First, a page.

Wearable electronics that adhere to skin are an emerging trend in health sensor technology for their ability to monitor a variety of human activities, from heart rate to step count.Now, a team of researchers reports the development of a graphene-based adhesive biosensor inspired by octopus "suckers."For a wearable sensor to be truly effective, it must be flexible and adhere fully to both wet and dry skin but still remain comfortable for the user.Thus, the choice of substrate, the material that the sensing compounds rest upon, is crucial.Typical yarns and threads are also vulnerable to wet environments.Adhesives can lose their grip underwater, and in dry environments they can be so sticky that they can be painful when peeled off.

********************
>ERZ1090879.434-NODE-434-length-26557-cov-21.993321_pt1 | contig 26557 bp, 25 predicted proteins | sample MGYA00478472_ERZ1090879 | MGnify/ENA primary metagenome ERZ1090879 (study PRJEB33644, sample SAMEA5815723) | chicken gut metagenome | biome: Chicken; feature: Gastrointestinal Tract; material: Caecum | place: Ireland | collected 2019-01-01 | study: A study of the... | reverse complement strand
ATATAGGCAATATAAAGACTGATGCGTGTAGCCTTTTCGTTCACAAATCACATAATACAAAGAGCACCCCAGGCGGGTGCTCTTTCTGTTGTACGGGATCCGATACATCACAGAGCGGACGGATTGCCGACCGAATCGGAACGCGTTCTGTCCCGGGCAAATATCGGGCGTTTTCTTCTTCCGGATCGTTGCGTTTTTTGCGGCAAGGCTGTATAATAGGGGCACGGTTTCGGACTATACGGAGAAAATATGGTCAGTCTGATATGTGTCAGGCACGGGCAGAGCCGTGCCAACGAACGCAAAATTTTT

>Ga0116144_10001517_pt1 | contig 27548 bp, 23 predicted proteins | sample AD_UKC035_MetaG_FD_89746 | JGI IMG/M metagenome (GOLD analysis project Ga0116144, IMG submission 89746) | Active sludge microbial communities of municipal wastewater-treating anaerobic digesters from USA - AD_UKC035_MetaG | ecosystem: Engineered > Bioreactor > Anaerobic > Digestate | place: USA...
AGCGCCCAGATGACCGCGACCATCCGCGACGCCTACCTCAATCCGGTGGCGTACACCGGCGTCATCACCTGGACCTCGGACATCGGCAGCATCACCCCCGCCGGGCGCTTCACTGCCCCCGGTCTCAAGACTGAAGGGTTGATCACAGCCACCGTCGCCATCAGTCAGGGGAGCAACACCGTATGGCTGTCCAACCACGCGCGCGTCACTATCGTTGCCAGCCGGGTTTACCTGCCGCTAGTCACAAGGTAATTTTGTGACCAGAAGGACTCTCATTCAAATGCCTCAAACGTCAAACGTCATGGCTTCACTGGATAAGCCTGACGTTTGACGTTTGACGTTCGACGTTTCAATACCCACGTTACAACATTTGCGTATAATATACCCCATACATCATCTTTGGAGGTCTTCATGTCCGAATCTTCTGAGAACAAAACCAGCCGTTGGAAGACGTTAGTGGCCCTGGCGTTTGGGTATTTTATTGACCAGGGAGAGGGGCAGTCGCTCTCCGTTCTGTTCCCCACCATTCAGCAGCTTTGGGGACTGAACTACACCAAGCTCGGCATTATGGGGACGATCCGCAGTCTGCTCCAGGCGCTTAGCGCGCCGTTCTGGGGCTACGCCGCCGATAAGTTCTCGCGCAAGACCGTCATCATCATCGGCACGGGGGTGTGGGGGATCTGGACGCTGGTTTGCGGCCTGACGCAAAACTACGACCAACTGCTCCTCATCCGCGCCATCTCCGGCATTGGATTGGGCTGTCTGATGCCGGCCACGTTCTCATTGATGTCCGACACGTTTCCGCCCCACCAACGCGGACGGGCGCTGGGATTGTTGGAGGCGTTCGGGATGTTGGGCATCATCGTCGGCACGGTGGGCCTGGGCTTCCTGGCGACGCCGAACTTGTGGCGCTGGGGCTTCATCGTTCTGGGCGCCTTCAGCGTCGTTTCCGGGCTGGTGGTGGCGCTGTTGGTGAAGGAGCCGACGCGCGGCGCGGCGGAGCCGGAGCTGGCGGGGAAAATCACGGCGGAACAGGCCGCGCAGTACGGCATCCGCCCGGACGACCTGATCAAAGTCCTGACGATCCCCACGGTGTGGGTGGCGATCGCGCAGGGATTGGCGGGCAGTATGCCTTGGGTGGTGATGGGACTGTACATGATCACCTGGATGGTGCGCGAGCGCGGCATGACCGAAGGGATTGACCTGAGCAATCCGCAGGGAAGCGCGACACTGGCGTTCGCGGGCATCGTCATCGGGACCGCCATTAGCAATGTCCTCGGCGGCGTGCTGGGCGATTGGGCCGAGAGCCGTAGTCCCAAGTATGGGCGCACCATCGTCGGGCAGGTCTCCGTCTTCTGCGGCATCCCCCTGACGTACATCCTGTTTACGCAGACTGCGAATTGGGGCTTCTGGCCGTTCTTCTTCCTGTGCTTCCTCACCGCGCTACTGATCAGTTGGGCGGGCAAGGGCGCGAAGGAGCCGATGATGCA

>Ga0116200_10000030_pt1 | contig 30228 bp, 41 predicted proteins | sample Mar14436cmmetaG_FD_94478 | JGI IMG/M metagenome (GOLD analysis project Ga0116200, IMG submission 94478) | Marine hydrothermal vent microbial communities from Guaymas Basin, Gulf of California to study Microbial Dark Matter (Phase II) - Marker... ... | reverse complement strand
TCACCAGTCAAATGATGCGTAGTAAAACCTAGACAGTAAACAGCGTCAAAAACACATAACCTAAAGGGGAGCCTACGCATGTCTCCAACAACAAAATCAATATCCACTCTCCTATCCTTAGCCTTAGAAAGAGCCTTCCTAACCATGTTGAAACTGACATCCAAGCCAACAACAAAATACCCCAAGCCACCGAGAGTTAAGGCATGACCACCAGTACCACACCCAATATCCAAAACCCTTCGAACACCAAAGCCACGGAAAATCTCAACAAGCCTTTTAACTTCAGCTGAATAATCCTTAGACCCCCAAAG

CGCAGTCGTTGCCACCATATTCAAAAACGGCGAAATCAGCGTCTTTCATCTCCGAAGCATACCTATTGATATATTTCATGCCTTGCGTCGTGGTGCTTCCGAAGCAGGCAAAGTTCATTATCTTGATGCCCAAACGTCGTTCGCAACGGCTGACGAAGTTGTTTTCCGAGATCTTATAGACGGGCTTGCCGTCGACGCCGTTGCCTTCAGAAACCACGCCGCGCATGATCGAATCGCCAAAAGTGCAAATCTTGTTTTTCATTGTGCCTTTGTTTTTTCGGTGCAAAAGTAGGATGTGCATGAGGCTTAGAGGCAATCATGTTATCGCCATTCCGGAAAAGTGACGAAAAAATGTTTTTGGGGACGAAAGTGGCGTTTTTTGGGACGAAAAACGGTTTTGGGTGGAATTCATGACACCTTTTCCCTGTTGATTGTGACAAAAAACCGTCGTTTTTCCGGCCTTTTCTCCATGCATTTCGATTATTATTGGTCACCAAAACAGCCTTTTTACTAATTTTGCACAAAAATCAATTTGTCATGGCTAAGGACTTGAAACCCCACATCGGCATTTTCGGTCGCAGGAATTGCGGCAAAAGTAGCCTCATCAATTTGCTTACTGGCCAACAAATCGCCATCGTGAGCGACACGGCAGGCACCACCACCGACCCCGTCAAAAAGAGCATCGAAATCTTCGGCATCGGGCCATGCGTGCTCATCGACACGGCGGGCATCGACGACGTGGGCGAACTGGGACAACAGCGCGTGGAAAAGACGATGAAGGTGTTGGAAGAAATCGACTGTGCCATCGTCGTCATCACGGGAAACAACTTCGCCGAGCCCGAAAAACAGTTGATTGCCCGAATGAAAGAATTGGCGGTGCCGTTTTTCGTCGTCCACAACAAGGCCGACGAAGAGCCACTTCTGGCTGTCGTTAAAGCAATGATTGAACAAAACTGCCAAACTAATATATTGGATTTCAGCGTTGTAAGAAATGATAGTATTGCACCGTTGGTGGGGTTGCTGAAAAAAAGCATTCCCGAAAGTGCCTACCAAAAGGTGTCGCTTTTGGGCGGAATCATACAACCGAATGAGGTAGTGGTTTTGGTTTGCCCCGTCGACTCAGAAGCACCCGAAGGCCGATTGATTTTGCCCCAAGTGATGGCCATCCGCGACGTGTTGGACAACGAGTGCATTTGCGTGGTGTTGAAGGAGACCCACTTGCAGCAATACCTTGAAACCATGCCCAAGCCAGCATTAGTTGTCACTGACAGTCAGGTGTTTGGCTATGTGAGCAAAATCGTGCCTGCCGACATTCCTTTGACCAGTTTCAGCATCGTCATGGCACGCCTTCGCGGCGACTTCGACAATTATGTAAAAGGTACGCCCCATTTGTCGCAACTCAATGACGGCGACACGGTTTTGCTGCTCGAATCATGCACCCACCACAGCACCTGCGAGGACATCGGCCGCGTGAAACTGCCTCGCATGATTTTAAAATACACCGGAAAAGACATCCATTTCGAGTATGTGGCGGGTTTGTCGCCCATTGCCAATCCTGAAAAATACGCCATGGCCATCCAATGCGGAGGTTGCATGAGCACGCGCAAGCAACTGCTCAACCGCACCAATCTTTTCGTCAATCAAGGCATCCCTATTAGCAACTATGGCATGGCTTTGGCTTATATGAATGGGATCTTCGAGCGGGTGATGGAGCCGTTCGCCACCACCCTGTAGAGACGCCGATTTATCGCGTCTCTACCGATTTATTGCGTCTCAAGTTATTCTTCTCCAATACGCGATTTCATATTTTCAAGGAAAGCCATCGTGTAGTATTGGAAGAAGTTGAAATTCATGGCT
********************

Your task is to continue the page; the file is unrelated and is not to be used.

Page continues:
WASHINGTON, May 22,2019 -- Journalists may now apply for press credentials for the American Chemical Society (ACS) Fall 2019 National Meeting & Exposition, one of the largest scientific conferences of the year, at https://xpressreg.net/register/acsf0819/media/reginfo.asp.The meeting will be held August 25-29, 2019, in San Diego.Thousands of scientists and other attendees are expected to gather for more than 9,500 presentations on topics that include food and nutrition, medicine, health, energy, the environment and other fields where chemistry plays a central role.Some of the presentations will connect with the meeting's theme of "Chemistry & Water."ACS will operate a press center with press conferences, a news media workroom fully staffed to assist in arranging interviews and free Wi-Fi, computers and refreshments.Embargoed copies of press releases and a press conference schedule will be available in mid-August.